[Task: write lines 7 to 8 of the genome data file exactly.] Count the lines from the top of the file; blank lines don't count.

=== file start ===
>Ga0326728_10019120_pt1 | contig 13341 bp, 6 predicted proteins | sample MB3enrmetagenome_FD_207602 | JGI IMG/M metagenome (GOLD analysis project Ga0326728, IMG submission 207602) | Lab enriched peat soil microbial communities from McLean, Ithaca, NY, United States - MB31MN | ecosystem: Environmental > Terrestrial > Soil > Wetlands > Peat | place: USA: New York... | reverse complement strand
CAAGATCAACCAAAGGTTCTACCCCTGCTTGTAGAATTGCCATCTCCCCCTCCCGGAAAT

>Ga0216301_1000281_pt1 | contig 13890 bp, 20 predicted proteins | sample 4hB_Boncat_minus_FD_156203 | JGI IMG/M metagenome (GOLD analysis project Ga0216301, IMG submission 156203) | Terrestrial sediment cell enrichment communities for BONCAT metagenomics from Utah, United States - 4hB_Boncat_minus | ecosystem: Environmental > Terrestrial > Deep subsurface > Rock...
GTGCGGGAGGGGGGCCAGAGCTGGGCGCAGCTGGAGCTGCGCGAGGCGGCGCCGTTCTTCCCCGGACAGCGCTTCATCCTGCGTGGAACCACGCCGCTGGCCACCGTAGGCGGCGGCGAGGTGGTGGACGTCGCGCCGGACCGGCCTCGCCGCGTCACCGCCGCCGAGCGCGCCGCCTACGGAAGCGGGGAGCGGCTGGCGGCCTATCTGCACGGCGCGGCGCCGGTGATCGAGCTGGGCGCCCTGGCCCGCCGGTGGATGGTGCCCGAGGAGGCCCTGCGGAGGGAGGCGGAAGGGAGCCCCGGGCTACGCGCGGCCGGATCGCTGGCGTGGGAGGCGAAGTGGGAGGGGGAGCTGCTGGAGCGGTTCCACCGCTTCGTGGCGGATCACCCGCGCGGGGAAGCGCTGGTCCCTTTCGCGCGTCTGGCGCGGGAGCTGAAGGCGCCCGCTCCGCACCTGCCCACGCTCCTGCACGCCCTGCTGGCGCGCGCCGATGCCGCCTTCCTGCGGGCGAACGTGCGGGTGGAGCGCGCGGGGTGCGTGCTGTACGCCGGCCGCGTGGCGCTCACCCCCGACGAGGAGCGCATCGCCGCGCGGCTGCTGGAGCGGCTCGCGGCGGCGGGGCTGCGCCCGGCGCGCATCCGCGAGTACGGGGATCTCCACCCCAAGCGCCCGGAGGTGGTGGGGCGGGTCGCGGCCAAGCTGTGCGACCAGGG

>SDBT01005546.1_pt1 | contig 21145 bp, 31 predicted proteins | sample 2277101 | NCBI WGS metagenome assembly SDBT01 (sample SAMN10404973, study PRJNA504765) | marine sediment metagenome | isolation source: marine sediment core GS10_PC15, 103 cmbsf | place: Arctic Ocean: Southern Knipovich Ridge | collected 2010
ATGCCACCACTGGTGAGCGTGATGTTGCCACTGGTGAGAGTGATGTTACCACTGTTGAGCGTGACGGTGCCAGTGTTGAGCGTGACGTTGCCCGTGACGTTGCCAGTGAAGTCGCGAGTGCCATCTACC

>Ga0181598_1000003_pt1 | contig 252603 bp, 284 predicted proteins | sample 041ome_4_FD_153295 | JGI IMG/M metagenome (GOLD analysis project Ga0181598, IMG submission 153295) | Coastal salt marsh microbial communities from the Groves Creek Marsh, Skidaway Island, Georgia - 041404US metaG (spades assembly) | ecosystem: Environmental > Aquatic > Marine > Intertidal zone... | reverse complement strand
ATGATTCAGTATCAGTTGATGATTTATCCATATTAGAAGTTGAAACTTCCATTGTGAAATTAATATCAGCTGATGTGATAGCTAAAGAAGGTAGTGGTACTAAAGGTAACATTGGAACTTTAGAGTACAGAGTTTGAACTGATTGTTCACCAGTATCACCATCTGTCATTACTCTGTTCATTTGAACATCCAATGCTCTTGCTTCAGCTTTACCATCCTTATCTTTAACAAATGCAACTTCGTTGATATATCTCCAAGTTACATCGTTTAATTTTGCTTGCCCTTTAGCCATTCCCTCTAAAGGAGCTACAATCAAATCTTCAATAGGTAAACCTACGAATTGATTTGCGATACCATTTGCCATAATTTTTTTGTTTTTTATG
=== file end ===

>Ga0181598_1000003_pt1 | contig 252603 bp, 284 predicted proteins | sample 041ome_4_FD_153295 | JGI IMG/M metagenome (GOLD analysis project Ga0181598, IMG submission 153295) | Coastal salt marsh microbial communities from the Groves Creek Marsh, Skidaway Island, Georgia - 041404US metaG (spades assembly) | ecosystem: Environmental > Aquatic > Marine > Intertidal zone... | reverse complement strand
ATGATTCAGTATCAGTTGATGATTTATCCATATTAGAAGTTGAAACTTCCATTGTGAAATTAATATCAGCTGATGTGATAGCTAAAGAAGGTAGTGGTACTAAAGGTAACATTGGAACTTTAGAGTACAGAGTTTGAACTGATTGTTCACCAGTATCACCATCTGTCATTACTCTGTTCATTTGAACATCCAATGCTCTTGCTTCAGCTTTACCATCCTTATCTTTAACAAATGCAACTTCGTTGATATATCTCCAAGTTACATCGTTTAATTTTGCTTGCCCTTTAGCCATTCCCTCTAAAGGAGCTACAATCAAATCTTCAATAGGTAAACCTACGAATTGATTTGCGATACCATTTGCCATAATTTTTTTGTTTTTTATG